Thursday, November 3, 2011

Holiday Spirits

If I told you I’m thinking about holiday liqueurs, you might conclude fall has been gruelling.  It has been, actually, but that’s beside the point.  The real reason I’m considering holiday liqueurs is because I plan on making them, and most require 4-6 weeks to develop.  If I start the six-week liqueurs now, they’ll be ready to bottle the week prior to Christmas.  By then, we’ll probably need a tipple or two.

This is one crazy-hectic season!  So, why am I making liqueurs?  Really, they don’t take much time – only a half an hour (or less) to mix the ingredients and store the mixture.  Some require occasional turning or shaking, but most just sit in a cool, dark place, quietly maturing.  Though time isn’t our deciding factor, I definitely appreciate the ease of preparing this holiday treat.

For us, budget dictates this type of spending.  We don’t drink much alcohol, and don’t stock a bar.  However, come the holidays, we like to offer a range of beverages, both alcoholic and non-, and liqueurs can be one of the most expensive ingredients.  They are also one of the most versatile, adding pizzazz to cocktails, but they’re also good served alone, on the rocks, mixed with sodas, creams, milk or in drinks like coffee or hot chocolate.

Each recipe I have uses some sort of spirit:  whisky, vodka, gin or brandy.  While there’s still a significant cost involved, the results are thriftier than buying similar name-brand liqueurs.  Flavour can be compromised by using poor quality ingredients, but even when using finer spirits and whole ingredients like vanilla bean, the liqueurs ultimately cost less than an equivalent quantity of name-brands.   With one 750-ml bottle of whiskey, the recipe I use produces more than 1500 ml of coffee liqueur.  Over time, I’ve adjusted the recipes to suit our tastes; it’s as easy as adding a little more or less water and/or sugar.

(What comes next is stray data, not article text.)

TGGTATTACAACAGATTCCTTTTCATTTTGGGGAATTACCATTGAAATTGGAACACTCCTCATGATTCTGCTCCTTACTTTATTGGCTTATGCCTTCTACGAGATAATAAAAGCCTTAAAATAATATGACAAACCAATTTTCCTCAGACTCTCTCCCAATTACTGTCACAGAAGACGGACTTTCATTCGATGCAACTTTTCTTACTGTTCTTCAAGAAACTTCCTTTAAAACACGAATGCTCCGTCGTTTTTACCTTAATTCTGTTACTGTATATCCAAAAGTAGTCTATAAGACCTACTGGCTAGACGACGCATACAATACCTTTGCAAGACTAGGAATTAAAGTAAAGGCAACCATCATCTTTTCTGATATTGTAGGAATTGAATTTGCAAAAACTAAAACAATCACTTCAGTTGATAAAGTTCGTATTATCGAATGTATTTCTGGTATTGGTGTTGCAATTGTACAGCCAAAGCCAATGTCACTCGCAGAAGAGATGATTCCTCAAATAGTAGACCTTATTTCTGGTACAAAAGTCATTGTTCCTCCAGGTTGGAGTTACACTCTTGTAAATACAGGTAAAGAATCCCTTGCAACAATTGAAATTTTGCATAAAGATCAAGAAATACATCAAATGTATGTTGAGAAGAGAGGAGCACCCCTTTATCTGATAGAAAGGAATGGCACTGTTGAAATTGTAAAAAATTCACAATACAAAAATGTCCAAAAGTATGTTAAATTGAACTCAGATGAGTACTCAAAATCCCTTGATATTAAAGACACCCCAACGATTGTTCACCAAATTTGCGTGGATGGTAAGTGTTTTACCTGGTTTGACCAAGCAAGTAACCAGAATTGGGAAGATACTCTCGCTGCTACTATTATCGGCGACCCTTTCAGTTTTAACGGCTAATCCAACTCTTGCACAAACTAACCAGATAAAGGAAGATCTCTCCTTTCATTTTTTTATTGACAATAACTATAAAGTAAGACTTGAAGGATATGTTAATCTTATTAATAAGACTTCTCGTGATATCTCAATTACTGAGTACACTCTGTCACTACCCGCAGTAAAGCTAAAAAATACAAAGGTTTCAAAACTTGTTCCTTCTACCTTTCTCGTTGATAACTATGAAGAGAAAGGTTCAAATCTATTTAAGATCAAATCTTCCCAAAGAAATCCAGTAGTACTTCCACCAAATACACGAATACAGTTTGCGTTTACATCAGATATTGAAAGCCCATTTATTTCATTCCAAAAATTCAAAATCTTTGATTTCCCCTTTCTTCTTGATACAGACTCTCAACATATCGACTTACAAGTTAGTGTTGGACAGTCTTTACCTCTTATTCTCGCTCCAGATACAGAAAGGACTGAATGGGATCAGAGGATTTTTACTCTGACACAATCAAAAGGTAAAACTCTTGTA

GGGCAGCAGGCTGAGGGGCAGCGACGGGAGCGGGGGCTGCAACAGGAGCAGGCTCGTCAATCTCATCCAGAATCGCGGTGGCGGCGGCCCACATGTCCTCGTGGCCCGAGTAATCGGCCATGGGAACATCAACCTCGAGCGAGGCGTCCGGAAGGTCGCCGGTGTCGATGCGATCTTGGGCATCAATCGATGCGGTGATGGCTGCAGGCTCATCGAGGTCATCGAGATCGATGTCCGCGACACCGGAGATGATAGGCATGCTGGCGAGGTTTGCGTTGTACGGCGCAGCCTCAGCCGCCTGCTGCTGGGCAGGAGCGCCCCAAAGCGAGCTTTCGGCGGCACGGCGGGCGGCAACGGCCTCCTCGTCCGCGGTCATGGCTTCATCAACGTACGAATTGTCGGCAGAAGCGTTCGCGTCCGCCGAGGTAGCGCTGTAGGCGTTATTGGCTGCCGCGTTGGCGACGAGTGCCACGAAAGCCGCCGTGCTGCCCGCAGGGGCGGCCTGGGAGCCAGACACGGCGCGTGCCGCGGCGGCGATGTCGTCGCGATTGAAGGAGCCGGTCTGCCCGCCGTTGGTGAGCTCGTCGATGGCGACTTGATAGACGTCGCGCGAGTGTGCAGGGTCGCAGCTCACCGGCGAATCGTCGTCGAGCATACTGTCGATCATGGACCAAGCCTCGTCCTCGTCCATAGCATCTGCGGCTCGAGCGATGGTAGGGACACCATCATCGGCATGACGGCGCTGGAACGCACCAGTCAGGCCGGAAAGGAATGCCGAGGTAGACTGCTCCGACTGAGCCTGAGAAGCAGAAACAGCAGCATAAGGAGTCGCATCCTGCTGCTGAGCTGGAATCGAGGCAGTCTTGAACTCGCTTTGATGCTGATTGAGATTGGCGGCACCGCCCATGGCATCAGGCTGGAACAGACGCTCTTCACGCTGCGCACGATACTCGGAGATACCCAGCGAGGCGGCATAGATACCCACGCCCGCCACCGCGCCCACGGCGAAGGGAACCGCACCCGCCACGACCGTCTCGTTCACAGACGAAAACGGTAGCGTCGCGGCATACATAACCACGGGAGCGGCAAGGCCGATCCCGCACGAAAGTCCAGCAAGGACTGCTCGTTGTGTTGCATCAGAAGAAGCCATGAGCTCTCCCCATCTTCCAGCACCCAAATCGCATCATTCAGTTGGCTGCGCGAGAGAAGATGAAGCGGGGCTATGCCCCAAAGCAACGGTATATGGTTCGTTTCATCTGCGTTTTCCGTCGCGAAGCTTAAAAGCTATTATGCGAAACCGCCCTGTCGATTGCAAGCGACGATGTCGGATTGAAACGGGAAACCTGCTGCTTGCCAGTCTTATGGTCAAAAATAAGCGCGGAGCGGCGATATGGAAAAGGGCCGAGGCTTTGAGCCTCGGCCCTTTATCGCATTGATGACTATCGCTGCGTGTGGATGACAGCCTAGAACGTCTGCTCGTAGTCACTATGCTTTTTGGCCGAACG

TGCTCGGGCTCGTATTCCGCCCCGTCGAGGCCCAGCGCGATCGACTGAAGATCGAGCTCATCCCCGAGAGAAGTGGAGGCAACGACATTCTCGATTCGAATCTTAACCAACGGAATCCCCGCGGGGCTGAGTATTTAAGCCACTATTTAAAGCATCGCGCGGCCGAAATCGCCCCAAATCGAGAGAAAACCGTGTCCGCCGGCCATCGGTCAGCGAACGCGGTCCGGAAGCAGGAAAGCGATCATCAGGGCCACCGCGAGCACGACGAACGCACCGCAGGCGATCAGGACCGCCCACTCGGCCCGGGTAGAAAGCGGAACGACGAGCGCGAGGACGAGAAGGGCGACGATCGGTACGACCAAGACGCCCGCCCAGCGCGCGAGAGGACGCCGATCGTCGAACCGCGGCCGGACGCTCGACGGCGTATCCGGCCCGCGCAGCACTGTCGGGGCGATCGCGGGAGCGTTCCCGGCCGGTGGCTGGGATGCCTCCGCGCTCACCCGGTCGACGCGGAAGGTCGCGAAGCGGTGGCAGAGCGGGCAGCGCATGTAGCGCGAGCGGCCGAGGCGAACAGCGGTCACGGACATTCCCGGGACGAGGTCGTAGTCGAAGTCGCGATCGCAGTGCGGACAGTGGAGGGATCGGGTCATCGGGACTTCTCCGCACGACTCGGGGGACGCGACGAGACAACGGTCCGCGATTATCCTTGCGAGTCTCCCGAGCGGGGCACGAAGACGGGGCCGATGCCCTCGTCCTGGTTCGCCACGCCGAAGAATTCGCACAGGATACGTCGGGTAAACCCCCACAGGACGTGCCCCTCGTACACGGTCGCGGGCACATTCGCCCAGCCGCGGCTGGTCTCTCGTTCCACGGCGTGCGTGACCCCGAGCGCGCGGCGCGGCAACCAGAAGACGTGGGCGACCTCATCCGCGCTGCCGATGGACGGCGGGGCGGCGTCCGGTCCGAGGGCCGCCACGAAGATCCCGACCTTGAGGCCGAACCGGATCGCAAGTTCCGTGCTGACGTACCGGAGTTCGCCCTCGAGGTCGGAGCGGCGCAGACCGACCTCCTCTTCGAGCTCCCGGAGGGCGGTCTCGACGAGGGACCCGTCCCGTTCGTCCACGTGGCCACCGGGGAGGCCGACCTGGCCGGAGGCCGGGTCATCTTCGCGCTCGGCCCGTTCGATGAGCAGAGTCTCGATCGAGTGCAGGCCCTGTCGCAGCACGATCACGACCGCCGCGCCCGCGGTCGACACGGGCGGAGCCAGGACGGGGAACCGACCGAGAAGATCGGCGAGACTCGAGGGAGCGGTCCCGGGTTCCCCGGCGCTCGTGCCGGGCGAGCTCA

If your budget is groaning at the mere thought of the holiday season, but you’d still like to offer your guests some holiday “cheer,” consider making your own liqueurs.  Here’s a few recipes from my repetoire:
  1. Coffee liqueur with vanilla bean (sits for 4 weeks)
  2. Coffee liqueur with vanilla extract (sits for 6 weeks)
  3. Cherry Bounce (“bounced” every day for 3 months – sorry, too late for this holiday season)
  4. Orange Liqueur (shaken once a day for 1st week, then once a week for 3 more weeks.)
  5. Plum (Christmas) Liqueur (turned everyday; ready when clear – approx. 4-6 weeks)
  6. Irish Cream (keep refrigerated; will not keep long; make ahead to allow bubbles to settle.)
If these recipes interest you, post a comment sharing ways you plan to save money this holiday season, and then send me an email (GALaursen@gmail.com) with “Holiday Spirits” in the subject line and noting your choice of recipe(s) in the body of the email.  I’ll include your recipes in the body of my reply.

Sköl!